Despite safety law, biker behavior is still part of the problem

A man ride his bicycle on Valencia Street, Oct. 27, 2014. (Photo by Khaled Sayed)
A man rides his bicycle on Valencia Street, Oct. 27, 2014. (Photo by Khaled Sayed)

By Madeline Collins

The Guardsman

California’s “Three Feet for Safety Act” went into effect Sept. 16, requiring motorists to give bikers at least three feet of clearance when passing the cyclist.

This law was enacted for the safety of cyclists throughout California. As for drivers being forced to cross double yellow lines on the streets into lanes with oncoming traffic in order to comply to this law, well their safety isn’t the issue.

With streets that have designated bike lanes there shouldn’t be an issue giving the cyclist a three-foot buffer. It is the driver’s responsibility, whether it be a bike or a motor vehicle, to stay in their designated lane.

If there is a designated bike lane, why is there a need for motorists to cross into oncoming traffic?

As for the smaller streets in the city that have no room for a designated lane for cyclists, the three-foot rule is logical. In theory.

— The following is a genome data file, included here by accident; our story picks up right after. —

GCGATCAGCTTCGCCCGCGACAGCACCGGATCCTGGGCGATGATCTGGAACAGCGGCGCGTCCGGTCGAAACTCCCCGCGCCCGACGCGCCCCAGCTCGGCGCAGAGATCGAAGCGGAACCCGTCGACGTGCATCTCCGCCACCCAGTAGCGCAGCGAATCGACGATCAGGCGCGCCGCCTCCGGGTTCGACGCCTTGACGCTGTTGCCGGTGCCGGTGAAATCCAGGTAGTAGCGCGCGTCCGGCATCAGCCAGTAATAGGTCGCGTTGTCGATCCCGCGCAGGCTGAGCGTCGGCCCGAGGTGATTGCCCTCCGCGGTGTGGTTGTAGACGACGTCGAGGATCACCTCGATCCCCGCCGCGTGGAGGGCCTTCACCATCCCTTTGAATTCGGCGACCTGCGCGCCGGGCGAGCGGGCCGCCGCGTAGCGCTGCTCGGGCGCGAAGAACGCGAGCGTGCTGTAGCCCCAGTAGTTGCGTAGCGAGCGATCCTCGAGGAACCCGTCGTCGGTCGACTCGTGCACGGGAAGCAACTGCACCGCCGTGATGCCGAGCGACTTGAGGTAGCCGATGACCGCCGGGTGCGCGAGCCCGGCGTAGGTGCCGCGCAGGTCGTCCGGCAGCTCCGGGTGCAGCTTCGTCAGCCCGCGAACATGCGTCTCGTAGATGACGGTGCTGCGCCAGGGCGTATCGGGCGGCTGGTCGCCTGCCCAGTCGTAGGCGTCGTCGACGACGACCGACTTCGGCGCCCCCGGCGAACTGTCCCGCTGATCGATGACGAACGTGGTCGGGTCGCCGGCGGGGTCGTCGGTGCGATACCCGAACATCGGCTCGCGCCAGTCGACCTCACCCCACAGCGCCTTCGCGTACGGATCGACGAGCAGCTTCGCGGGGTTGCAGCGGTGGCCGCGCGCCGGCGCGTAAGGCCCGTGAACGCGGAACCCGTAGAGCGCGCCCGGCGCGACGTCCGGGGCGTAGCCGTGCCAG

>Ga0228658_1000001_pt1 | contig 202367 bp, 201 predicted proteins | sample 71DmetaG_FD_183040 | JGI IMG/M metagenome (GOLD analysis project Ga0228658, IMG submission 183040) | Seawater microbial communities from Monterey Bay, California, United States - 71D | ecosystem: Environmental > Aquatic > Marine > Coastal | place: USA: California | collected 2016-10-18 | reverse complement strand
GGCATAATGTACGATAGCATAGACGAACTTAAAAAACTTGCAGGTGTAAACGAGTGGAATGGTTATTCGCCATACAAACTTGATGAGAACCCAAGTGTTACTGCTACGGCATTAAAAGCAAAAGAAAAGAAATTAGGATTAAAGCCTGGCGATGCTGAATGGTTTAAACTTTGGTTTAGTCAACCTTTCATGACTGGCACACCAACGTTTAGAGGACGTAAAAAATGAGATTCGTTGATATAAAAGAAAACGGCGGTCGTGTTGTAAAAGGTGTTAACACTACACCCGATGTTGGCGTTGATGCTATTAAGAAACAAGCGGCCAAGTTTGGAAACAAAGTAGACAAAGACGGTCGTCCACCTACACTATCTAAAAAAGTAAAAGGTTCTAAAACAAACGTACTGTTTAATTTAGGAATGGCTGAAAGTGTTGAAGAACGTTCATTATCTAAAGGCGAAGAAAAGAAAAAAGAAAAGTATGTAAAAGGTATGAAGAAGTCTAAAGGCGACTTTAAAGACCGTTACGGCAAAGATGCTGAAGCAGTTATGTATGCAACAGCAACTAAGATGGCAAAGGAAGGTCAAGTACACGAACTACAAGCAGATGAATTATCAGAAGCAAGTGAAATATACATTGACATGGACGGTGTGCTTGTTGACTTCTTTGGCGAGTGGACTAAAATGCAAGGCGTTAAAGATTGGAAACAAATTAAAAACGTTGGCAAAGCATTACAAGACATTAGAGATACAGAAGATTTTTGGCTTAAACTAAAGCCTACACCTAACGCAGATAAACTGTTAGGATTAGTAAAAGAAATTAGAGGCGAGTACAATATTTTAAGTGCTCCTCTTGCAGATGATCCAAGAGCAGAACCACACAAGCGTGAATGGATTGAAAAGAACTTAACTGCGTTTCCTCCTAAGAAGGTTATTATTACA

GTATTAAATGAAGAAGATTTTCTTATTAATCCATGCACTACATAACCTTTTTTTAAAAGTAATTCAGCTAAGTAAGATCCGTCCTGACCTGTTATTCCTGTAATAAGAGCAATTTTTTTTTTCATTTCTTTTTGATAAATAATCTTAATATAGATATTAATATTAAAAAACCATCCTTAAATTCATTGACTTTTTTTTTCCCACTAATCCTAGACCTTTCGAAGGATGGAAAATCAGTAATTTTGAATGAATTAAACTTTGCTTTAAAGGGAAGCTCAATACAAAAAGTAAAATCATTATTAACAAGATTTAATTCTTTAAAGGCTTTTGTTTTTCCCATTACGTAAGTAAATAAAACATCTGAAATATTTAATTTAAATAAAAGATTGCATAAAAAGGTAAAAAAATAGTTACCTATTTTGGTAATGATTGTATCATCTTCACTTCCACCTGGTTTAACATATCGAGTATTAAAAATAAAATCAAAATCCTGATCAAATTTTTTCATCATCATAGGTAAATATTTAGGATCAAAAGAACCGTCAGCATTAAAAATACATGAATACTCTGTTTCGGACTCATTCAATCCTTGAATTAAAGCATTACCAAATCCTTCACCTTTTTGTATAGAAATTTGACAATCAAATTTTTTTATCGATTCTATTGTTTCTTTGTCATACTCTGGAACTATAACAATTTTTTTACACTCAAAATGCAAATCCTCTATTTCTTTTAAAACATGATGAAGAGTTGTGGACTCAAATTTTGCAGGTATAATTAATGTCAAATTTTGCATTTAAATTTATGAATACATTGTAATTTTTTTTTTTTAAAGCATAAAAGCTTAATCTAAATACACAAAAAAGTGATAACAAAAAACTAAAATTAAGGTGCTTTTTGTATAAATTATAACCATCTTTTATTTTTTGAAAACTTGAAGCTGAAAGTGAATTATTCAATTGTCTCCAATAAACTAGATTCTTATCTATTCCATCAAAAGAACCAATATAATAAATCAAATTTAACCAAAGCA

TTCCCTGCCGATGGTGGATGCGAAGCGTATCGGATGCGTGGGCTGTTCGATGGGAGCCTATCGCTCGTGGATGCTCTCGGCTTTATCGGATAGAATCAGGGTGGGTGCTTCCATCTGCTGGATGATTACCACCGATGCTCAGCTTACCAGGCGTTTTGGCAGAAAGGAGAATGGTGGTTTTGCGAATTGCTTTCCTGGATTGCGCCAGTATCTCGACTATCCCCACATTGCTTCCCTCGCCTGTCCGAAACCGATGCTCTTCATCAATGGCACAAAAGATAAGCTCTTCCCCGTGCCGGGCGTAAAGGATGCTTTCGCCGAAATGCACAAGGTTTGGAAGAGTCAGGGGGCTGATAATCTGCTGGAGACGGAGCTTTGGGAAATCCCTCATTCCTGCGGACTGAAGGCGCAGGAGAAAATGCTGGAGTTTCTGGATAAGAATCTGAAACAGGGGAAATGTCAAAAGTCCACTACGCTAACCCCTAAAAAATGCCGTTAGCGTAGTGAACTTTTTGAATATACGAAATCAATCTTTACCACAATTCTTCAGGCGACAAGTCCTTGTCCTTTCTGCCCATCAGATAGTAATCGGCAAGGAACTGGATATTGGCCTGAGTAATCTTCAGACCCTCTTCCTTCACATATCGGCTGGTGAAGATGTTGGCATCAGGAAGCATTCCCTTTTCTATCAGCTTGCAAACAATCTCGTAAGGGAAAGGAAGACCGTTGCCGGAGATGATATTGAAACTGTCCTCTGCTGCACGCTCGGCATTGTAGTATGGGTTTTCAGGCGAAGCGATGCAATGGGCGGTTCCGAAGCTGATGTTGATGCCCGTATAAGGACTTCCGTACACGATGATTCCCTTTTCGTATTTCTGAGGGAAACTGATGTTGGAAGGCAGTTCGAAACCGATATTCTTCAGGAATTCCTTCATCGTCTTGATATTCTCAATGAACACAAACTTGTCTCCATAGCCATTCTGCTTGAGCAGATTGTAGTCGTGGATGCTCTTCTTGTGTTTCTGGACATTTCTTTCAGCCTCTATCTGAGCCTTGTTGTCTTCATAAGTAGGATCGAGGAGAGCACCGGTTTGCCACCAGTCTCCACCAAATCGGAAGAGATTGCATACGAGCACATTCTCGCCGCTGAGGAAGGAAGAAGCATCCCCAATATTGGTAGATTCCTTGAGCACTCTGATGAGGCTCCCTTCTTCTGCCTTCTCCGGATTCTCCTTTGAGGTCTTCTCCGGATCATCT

Let’s pretend bikers don’t spontaneously weave back in forth, ride side by side taking up the entire lane and have regard for vehicles that may want to pass them.

If this were the case passing bikes with a three-foot buffer would be easy and I would not dread my twice-weekly drive to the Mission center.

I see a very clear trend as a driver in this city. The burden is placed on the motorists to keep these cyclists safe.

This would be a fair in a world where bikers stop at stop signs and red lights, stay in their designated lanes, don’t weave through traffic, equip their vehicles with proper lighting for night riding and don’t ride on sidewalks and through crosswalks.

As a motorist in this city, I know this is rarely the case.

Cyclists get the best of both worlds and motorists pay the price. When they are forced to stop at a red light, they get the option to ride in the crosswalk to save time.

They don’t need to be restricted to their bike lanes or pay too much attention to cars behind or alongside them.

They don’t need to worry about drivers wanting to pass them.

Why? Well, they are saving the world one pedal at a time so traffic rules be damned.

The problem as I see it is the biker’s wanting the benefits of being a motorist without having to follow the rules of a motorist.

I have nearly hit one too many bicyclists in my four years in this city and all but two have been at the fault of the biker.

So how is this three-foot law supposed to help? To improve biker safety we can not simply point the finger at motorists, but look at the behavior of bikers themselves.

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